Assessing rock brittleness and fracability from radial variation of elastic wave velocities from borehole acoustic logging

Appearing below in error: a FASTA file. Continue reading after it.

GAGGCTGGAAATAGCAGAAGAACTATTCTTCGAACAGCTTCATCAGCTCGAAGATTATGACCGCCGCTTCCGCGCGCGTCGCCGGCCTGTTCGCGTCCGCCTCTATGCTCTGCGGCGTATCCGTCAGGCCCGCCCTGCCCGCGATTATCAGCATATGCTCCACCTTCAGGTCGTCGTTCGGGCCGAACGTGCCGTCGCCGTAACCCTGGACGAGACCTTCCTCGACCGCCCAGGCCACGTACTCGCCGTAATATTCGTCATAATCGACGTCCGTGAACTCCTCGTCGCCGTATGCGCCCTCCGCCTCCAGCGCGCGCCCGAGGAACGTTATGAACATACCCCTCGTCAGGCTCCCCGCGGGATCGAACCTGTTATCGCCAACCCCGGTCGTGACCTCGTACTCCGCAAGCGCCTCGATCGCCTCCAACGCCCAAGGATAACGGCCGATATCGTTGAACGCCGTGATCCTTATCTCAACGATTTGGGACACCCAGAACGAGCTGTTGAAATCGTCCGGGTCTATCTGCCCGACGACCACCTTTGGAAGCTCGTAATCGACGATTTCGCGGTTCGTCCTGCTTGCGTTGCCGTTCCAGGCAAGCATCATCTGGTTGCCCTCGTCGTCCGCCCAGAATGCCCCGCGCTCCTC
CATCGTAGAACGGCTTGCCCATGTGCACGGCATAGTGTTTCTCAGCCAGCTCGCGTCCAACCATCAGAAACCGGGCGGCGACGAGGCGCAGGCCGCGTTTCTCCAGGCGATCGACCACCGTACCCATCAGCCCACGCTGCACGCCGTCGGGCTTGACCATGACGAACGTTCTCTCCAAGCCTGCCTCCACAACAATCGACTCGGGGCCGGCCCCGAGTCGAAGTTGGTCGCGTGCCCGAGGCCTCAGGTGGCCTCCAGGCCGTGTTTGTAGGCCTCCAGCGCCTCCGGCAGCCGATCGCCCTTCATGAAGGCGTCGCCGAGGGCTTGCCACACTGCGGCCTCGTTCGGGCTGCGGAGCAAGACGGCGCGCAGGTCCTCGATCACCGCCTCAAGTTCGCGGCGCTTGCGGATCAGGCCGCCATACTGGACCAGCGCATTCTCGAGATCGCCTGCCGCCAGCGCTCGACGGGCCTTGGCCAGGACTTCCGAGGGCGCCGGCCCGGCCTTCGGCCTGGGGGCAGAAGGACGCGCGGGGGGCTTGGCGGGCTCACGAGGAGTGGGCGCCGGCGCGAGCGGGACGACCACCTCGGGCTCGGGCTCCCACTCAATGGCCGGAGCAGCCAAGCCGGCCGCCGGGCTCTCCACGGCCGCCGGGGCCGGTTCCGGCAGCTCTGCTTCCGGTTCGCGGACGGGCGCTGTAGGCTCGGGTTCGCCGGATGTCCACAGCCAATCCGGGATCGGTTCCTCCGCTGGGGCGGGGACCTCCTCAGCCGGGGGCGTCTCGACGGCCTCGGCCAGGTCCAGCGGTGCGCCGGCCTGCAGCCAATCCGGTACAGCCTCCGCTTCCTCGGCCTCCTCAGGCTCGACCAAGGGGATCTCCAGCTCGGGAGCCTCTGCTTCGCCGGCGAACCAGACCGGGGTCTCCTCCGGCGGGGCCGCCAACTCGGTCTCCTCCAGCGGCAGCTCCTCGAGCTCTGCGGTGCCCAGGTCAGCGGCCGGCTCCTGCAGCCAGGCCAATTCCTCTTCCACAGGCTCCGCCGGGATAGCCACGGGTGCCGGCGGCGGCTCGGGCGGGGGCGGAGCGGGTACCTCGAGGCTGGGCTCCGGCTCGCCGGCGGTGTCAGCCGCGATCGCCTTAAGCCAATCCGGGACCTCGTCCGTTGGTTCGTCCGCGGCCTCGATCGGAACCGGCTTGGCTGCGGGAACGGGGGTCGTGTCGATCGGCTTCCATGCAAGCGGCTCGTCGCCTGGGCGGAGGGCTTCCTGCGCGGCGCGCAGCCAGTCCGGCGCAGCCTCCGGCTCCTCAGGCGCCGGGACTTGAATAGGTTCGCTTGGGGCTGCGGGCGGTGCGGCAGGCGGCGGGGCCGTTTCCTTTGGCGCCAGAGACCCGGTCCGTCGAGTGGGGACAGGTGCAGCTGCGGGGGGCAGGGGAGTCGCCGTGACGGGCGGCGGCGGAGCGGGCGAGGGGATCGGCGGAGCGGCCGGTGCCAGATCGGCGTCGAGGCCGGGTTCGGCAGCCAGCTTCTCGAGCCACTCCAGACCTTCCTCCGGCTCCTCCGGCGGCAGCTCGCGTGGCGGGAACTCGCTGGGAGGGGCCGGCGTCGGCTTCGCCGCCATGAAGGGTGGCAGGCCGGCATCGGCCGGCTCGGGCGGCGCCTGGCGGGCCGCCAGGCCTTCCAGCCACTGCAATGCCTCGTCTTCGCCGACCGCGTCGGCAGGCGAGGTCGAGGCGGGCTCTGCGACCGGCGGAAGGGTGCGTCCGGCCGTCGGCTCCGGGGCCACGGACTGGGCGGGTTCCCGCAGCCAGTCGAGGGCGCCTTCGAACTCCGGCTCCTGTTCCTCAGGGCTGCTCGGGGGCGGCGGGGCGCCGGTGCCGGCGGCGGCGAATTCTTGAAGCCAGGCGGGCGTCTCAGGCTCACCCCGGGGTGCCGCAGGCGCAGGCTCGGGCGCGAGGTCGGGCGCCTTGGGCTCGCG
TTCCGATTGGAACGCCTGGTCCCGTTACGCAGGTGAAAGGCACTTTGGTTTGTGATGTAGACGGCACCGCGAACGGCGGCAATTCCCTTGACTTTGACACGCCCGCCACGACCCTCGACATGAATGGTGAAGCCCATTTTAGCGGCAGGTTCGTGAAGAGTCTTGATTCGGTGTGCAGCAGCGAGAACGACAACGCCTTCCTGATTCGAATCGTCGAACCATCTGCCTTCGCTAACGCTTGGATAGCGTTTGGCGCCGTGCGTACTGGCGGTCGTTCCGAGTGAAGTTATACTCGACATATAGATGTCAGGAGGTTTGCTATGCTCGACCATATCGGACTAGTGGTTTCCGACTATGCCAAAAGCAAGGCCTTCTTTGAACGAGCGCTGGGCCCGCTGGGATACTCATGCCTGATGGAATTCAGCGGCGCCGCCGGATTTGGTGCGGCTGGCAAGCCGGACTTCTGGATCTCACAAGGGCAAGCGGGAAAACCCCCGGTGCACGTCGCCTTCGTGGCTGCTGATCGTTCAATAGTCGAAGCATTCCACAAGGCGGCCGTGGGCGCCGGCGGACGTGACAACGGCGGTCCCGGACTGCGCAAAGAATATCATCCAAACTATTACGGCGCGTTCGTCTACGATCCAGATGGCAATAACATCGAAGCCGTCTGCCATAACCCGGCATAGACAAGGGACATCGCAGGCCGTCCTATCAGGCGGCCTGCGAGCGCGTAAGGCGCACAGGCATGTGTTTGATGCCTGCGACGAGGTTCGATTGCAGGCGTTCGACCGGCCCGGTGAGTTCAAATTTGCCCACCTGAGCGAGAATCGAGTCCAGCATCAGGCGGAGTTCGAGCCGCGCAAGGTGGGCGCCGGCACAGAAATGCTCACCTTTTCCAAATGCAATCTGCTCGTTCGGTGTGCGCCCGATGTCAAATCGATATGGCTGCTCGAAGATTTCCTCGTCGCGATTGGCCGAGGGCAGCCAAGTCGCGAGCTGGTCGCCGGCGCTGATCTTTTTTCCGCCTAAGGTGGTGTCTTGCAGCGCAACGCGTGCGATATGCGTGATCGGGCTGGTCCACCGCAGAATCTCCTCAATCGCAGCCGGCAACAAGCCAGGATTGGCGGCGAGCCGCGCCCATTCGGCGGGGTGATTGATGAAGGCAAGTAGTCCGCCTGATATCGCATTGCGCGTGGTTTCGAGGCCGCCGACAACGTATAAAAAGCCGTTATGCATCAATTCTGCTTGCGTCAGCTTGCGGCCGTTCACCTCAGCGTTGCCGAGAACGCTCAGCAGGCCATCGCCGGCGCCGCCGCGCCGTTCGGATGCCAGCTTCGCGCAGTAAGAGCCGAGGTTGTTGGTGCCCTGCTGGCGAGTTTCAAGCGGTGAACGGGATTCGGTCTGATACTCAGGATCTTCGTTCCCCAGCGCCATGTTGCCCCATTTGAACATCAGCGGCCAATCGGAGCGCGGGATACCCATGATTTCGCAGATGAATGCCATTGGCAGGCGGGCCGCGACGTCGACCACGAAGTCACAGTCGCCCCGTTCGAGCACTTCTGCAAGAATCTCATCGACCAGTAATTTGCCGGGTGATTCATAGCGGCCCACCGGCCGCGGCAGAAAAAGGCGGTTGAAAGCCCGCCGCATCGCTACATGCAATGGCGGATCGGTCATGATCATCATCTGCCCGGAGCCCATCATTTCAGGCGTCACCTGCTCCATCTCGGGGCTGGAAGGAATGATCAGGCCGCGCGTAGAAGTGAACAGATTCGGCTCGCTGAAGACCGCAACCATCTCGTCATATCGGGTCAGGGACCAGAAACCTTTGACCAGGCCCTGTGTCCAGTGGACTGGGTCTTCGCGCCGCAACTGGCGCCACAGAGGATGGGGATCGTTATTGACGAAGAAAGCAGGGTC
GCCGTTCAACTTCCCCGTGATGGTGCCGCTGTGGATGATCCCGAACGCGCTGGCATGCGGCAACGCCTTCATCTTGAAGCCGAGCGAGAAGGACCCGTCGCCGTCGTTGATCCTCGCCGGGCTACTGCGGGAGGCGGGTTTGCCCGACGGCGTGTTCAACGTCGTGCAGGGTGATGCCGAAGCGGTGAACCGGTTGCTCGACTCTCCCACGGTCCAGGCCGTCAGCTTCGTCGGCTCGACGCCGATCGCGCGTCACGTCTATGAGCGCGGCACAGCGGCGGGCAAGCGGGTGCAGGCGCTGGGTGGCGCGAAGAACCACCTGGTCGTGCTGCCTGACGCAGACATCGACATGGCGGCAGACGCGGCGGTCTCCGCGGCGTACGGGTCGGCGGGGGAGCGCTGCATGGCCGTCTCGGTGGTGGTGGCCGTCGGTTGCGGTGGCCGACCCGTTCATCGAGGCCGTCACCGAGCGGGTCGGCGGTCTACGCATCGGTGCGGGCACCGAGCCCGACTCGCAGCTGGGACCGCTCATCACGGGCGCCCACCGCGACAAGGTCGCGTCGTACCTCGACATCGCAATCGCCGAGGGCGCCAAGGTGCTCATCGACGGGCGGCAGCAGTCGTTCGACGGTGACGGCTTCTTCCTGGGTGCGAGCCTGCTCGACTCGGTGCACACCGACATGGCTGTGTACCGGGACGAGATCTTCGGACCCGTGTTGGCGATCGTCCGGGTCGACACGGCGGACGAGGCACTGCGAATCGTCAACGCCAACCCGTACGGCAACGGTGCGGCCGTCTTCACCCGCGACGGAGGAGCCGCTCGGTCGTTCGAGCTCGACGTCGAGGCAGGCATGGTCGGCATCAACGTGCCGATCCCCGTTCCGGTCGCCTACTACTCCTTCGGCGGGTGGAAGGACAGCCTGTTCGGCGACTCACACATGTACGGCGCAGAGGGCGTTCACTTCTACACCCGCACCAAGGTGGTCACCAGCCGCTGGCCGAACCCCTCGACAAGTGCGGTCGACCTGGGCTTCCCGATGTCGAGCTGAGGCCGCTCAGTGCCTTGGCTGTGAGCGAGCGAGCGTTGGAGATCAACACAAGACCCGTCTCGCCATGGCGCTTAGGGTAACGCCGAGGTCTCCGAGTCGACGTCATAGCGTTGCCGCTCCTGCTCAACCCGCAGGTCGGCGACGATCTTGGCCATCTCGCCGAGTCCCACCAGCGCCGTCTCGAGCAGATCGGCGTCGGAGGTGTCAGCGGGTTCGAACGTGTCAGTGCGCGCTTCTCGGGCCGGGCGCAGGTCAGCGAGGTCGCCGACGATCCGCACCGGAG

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Rock brittleness and fracability of subsurface formations are two important parameters for hydraulic fracturing in hydrocarbon reservoir production. This paper presents an effective technique to assess these parameters using the radial variation of compressional and shear velocities from borehole acoustic logging. Our technique is based on a rock mechanic phenomenon that a brittle rock with high fracability tends to leave a significant amount of drilling-induced cracks at the borehole wall, resulting in radial elastic wave velocity variation away from borehole. By determining the velocity variation, the combined effects of brittleness and fracability of formation rocks can be assessed. The compressional-wave travel-time tomography and flexural shear-wave inversion methods are respectively used to obtain compressional- and shear-velocity variations. Well-log data analysis examples demonstrate the practicability and effectiveness of this technique.

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